Paxido emodohaa! Let's talk about greetings. I'm going to start with an example conversation, and then translate it.
Two people meeting for the first time.
Eddie: Paxido, o hola pa xidoki aku nei?
Susanna: Ihola, o nei?
Eddie: Ihola, xati.
Susanna: Naapa. Oo ono kikila kei?
Eddie: Kikila Eddie, oo ono nei?
Eddie: Gutula aku, Susanna.
Susanna: Gutula aku, okiaku.
Translation (Not Literal).
Eddie: Hello, how are you?
Susanna: Good, and you?
Eddie: Good, thank you.
Susanna: You're welcome. What's your name?
Eddie: Eddie, and yours?
Eddie: Nice to meet you, Susanna.
Susanna: Nice to meet you too, goodbye.
So there's lots of grammar things I can talk about which have examples in the above conversion, but the one I'm going to pick deals directly with pronunciation. The double vowel. When the vowel is written twice It's held out longer. Ideally each syllable takes up one "beat", unless the vowel is written twice. Then the vowel is held for two "beats". The length of the "beat" depends on how quickly you are speaking, and isn't always precise depending on where the stress is in the sentence.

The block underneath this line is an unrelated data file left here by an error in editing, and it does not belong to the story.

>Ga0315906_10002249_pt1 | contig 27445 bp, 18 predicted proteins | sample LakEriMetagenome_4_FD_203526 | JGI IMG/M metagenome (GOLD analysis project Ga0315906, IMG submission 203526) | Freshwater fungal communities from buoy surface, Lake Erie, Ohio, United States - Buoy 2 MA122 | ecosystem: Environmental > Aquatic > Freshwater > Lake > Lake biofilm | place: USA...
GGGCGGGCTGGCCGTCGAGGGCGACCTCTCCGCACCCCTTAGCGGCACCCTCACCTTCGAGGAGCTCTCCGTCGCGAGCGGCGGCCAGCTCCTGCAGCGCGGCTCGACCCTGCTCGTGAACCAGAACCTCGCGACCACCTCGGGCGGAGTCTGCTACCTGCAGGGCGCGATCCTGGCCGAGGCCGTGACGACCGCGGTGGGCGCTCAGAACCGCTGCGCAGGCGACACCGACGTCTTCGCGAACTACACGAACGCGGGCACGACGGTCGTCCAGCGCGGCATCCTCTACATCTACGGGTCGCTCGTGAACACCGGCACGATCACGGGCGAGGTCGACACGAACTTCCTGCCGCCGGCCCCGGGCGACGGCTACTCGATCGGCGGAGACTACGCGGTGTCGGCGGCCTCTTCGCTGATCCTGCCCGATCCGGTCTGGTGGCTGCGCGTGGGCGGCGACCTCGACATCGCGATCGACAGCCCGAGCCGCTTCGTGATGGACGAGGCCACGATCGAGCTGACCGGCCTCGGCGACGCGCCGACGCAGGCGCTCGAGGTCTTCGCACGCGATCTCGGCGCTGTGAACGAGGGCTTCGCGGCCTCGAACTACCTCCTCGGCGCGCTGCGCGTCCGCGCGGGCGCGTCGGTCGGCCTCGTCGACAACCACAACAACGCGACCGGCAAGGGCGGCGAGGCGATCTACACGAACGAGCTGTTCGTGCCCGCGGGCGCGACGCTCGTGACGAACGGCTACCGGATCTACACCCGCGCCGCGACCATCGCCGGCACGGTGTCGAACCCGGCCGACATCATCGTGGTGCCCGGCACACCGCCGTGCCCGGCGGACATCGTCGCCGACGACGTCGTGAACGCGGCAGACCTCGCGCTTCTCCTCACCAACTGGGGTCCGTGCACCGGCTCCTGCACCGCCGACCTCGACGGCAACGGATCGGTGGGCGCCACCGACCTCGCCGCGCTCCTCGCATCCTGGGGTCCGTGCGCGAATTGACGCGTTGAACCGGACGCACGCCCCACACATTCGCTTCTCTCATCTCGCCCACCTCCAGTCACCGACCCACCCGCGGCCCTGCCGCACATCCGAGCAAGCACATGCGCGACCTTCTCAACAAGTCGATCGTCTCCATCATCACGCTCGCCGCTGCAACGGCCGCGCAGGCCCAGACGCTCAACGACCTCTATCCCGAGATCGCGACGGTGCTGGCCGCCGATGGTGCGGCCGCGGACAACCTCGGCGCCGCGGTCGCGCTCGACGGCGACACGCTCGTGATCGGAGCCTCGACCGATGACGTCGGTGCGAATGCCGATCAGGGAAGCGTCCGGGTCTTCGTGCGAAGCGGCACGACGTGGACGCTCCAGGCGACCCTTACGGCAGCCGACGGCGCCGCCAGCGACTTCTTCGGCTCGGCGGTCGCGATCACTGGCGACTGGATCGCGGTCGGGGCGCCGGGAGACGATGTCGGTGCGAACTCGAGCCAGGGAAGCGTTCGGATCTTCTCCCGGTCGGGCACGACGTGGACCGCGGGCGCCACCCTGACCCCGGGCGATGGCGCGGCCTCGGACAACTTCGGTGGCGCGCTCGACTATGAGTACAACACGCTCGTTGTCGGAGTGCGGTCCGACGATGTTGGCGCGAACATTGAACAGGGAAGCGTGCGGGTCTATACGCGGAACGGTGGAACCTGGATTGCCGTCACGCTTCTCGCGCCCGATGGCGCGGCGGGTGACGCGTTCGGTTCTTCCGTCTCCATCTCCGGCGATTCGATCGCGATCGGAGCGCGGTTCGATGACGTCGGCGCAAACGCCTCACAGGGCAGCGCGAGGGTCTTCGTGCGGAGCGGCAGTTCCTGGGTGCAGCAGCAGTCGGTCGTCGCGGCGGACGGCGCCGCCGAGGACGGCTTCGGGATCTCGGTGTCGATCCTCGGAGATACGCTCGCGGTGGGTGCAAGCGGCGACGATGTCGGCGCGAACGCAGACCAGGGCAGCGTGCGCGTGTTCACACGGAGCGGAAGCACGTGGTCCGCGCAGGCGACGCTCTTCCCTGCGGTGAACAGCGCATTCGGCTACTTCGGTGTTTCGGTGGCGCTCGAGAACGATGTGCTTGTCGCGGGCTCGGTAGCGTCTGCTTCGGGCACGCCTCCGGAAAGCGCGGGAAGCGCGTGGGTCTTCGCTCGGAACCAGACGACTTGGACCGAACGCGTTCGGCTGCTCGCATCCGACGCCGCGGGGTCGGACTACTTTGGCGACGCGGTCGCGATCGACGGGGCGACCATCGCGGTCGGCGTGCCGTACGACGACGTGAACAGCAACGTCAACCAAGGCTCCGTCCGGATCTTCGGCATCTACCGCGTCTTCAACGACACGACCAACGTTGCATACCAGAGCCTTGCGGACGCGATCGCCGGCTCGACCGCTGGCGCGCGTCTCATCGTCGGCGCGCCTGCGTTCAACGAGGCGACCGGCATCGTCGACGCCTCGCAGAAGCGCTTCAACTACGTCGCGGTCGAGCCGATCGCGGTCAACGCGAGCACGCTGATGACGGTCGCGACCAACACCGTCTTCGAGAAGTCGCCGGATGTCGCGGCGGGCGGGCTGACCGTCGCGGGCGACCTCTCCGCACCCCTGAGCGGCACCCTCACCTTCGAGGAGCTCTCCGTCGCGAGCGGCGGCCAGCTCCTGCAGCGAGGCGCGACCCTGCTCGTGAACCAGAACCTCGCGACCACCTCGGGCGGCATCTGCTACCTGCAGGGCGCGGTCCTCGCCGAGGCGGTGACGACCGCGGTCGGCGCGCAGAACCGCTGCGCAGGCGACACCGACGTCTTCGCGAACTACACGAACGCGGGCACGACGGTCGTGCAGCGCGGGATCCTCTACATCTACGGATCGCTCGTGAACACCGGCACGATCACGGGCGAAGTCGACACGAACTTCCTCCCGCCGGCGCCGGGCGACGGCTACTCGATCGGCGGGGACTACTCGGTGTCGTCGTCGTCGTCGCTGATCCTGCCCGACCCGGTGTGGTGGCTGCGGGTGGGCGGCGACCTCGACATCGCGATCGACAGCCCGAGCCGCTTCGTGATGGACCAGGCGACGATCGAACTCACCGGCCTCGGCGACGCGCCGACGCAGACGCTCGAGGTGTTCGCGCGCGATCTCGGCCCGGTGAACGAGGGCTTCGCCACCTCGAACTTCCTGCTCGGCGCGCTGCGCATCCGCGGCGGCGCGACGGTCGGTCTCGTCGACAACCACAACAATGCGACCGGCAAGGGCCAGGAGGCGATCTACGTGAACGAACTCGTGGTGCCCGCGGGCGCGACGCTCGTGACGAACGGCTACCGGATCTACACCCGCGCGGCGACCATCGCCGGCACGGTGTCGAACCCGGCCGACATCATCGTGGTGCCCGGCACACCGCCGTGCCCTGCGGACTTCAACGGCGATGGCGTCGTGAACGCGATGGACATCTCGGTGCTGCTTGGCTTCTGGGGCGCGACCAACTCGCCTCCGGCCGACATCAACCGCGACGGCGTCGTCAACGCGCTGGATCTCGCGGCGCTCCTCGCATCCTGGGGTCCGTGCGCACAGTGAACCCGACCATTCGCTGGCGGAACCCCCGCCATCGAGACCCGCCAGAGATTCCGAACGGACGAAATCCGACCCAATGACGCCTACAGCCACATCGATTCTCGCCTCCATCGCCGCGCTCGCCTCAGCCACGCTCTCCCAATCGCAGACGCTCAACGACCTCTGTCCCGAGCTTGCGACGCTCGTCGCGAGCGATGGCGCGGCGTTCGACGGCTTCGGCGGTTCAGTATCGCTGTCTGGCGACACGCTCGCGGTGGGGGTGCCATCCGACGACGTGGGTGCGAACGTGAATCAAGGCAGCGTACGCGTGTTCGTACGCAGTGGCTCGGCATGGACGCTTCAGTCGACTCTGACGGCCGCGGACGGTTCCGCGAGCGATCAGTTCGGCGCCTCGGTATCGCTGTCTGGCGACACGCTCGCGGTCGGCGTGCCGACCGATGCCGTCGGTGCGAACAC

So for the sentence, What is your name?, there are 7 beats, even though there are only 6 syllables
And for those that want more grammar explanation it will come, but see what you can reason out with this. Word by word literal transaction.
Eddie: Hello, you feel in spirit good [question]?
Susanna: Feel(positive), you [question]?
Eddie: Feel(positive), thank.
Susanna: Welcome(as in you're welcome). Name your call(past) what?
Eddie: Call(past) Eddie, name your [question]?
Eddie: Meet(past) good, Susanna.
Susanna: Meet(past) good, Goodbye.